19-year-old Drake student stars in groundbreaking Netflix-style TV opera

Tuesday, May 30th, 2017

Next time you curl up in front of the TV to marathon your favorite comedy, drama, or romance, Drake sophomore Rowen Sabala suggests you consider a new genre: the opera.

Sabala stars in the new made-for-TV opera “Vireo: The Spiritual Biography of a Witch’s Accuser,” written by composer Lisa Bielawa on a libretto by Erik Ehn, and directed by Charles Otte. Vireo, which is produced in partnership with Grand Central Art Center in Santa Ana, CA, will reach millions of homes this summer when it premieres June 13 on both KCET in Southern California and Link TV (DirecTV375 and Dish Network 9410) nationwide. Filmed over the course of two years, it’s not your parents’ or grandparents’ theatre experience.

“It’s the first binge-watchable opera,” said Sabala, a 19-year-old vocal performance major from Anaheim, California.

Indeed, Vireo is believed to be the first major opera project packaged episodically for digital distribution, according to the Los Angeles Times—when it debuts online on May 31, it will be easily accessible on smartphones, iPads, and other mobile devices. The show’s 12 episodes, each with a runtime of about 15 minutes, will air online beginning May 31.

“Our goal is to change the view of opera as a whole,” Sabala said. “It has a young female lead—which you don’t see very often in stage or screen. There are a lot of different instruments, and the sound of the music is extremely modern. It pushes opera in a direction past what you’d traditionally expect to it to be."

Sabala portrays the heroine Vireo, a fourteen-year-old girl genius entangled in the historic obsession with female "visionaries"—as the term has been defined by witch-hunters, early psychiatrists, and modern artists. The globe-hopping story also travels through time, from the European Dark Ages, to Salem, Mass., all the way to 19th century France and contemporary performance art.

The production brought Sabala to iconic locations like Alcatraz Island and Redwood National and State Parks in California, and the Garrison Institute in New York. She’s had the opportunity to work with internationally known artists, including opera star Deborah Voigt and the renowned Kronos Quartet, along with over 350 other musicians.

But in a recent preview of Vireo, the LA Times said it’s Sabala who “steals the show.” That sort of publicity makes her blush—she would rather watch “House M.D.,” “Shameless,” or “Orange is the New Black” than see herself up on the screen.

“I get really shy talking about it,” Sabala said of her work. “I’m not one to really advertise myself much; I’ve had to do more interviews lately, so I’m becoming a little more used to that, but it’s brand new and I get really shy about it.”

A graduate of Orange County School of the Arts, Sabala found her way to Drake by recommendation of two of her mentors: the director of the school’s vocal music conservatory, and the composer of Vireo. The two put together a list of schools with highly-respected music programs, of which Drake was one.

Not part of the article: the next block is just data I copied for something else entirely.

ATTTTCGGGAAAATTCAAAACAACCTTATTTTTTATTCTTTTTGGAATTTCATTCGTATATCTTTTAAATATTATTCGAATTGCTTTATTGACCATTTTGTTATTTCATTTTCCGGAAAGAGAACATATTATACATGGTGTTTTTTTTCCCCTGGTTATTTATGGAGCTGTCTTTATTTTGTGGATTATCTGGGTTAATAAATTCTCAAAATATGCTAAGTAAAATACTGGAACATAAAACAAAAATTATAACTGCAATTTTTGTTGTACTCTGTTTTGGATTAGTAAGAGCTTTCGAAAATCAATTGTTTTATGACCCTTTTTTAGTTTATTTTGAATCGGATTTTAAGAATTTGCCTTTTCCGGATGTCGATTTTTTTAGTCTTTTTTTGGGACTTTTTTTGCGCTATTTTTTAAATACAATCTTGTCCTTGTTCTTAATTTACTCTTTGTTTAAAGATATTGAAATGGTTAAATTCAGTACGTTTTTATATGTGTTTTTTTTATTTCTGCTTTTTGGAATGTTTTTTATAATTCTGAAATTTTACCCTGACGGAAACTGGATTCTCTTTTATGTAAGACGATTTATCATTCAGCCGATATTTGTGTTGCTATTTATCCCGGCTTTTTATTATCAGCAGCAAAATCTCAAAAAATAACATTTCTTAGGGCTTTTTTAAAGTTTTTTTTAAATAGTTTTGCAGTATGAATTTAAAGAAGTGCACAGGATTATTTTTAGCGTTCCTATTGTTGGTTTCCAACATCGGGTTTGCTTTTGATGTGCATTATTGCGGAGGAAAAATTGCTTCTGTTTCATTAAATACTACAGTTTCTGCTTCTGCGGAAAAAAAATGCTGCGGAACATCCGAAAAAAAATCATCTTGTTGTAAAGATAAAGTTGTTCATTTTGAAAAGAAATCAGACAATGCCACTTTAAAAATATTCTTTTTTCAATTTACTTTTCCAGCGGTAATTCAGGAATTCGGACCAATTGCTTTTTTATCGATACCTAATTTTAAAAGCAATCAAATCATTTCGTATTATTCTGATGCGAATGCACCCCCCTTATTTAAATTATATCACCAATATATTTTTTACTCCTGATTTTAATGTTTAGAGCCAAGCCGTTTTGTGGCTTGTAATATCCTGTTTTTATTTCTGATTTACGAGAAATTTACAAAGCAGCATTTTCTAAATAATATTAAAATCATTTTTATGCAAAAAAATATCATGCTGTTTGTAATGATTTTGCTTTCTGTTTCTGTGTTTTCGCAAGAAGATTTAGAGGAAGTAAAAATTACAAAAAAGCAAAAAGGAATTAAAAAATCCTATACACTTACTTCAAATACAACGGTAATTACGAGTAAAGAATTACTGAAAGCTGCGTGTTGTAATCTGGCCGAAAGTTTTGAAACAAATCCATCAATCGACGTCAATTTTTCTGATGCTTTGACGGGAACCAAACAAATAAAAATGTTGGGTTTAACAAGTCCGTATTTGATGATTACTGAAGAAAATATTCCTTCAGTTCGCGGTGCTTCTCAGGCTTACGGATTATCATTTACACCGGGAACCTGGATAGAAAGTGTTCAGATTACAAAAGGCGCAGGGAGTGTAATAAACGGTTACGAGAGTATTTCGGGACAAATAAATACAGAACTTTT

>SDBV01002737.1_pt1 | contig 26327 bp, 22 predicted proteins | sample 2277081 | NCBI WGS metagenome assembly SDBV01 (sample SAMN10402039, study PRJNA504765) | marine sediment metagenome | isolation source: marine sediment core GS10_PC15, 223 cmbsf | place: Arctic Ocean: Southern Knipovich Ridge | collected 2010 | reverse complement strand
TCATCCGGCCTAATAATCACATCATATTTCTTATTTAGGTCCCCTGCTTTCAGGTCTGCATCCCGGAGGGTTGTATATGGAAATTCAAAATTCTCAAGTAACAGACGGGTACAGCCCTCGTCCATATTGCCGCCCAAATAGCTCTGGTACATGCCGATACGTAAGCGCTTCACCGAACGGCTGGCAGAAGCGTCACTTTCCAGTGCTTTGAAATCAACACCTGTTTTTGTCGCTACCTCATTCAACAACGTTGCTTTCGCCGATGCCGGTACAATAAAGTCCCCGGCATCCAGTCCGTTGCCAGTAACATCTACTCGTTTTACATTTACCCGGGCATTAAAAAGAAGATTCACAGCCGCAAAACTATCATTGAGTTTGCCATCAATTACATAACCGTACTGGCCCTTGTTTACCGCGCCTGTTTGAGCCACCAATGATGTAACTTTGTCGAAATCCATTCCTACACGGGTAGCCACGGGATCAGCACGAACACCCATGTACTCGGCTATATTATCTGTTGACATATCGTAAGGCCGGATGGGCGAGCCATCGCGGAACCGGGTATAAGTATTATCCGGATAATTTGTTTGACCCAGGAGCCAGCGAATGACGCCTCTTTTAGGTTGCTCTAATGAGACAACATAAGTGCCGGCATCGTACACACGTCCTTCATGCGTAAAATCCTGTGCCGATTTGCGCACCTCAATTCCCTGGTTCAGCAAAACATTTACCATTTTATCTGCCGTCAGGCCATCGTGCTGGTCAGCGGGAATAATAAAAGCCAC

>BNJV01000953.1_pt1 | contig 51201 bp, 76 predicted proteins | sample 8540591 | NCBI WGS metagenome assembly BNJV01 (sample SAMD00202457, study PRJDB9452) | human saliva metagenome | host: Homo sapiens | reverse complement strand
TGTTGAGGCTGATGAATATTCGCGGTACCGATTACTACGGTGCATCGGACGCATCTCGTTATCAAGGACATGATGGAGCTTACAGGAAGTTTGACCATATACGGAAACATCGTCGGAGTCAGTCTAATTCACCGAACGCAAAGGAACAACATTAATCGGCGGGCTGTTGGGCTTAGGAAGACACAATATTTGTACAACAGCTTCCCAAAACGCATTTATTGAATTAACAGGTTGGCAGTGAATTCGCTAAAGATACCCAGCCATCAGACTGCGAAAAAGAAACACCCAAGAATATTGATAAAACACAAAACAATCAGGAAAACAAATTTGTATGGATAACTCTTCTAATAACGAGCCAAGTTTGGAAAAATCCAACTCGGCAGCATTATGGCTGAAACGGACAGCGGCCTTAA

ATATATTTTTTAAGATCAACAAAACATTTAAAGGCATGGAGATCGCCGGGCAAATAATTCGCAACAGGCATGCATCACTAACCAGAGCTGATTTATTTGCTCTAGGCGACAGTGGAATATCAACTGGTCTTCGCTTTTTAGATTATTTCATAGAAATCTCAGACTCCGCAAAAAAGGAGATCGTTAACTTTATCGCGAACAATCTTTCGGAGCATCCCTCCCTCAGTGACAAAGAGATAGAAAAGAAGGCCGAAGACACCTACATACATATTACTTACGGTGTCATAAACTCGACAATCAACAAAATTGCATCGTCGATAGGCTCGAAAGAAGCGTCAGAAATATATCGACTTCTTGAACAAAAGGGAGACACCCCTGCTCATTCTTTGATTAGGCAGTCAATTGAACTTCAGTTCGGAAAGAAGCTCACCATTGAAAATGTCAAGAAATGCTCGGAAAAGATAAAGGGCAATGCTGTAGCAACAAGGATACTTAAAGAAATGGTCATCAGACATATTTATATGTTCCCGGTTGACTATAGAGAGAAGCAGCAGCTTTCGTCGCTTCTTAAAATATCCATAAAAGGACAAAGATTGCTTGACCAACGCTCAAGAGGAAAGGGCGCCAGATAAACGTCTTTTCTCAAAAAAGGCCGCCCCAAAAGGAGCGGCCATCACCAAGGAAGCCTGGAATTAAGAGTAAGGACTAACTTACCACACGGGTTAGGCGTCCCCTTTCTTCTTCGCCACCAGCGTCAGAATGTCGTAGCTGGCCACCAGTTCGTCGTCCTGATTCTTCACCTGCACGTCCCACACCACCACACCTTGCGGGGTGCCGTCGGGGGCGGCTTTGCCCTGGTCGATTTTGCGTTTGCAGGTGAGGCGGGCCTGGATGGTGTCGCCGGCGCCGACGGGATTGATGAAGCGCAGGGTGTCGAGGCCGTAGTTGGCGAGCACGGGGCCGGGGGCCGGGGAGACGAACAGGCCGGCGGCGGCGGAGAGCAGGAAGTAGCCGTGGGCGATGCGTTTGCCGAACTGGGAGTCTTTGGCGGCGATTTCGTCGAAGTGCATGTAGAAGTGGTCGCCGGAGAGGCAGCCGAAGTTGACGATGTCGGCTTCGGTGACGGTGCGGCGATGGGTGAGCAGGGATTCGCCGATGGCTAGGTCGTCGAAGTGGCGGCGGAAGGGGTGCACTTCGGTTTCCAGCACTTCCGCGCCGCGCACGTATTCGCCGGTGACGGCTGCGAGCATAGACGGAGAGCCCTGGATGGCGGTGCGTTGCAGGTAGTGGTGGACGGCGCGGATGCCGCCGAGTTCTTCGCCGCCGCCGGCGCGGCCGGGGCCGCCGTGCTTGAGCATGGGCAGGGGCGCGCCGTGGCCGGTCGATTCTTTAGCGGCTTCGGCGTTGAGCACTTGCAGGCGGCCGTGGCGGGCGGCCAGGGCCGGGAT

On a visit, Sabala was impressed by Drake’s “medium-size” environment (not too big, not too small), and she enjoyed a private lesson from Professor of Voice Leanne Freeman-Miller. Perhaps most importantly, as a self-professed “choir nerd,” she was captivated by the quality of the music that students created.

“For me, it’s all about the music,” Sabala said. "When I heard the Drake Chamber Choir, it was so amazing, and clean, and pure. That was one thing that really contributed [to my decision to attend Drake]."

After Sabala chose to enroll at Drake, she learned that she isn’t the only Bulldog associated with Vireo. The San Francisco Girls’ Chorus is featured in several episodes; the group’s vocal director, Justin Montigne, is a 1999 Drake alumnus who also studied under Prof. Freeman-Miller. Since then, his career has taken him to the University of Minnesota for graduate and doctoral studies; to a three-year stint as member of the renowned a capella group Chanticleer; to a number of other performance and teaching opportunities.

“I received a depth of training at Drake that you can only get from being in a very supportive environment,” Montigne said. “I had a lot of chances to perform, to explore my own individuality and artistry. I loved the campus, I loved the student body, and I received great vocal instruction—I was well-prepared for the next step after graduation.”

Sabala isn’t sure about her career aspirations after Drake. Vocal music is extremely important to her, and beyond classical music she plans to experiment with some other areas of study, including experimental music and jazz—two areas in which Drake also has strong programming and faculty expertise.

“I think it’s necessary for artists to push boundaries as far as music and media can [take them], because if everyone is afraid of change, music becomes predictable, TV shows become predictable,” she said. "I have a lot of respect for anyone who is involved in pushing the boundaries and trying out things that other people are too scared to."

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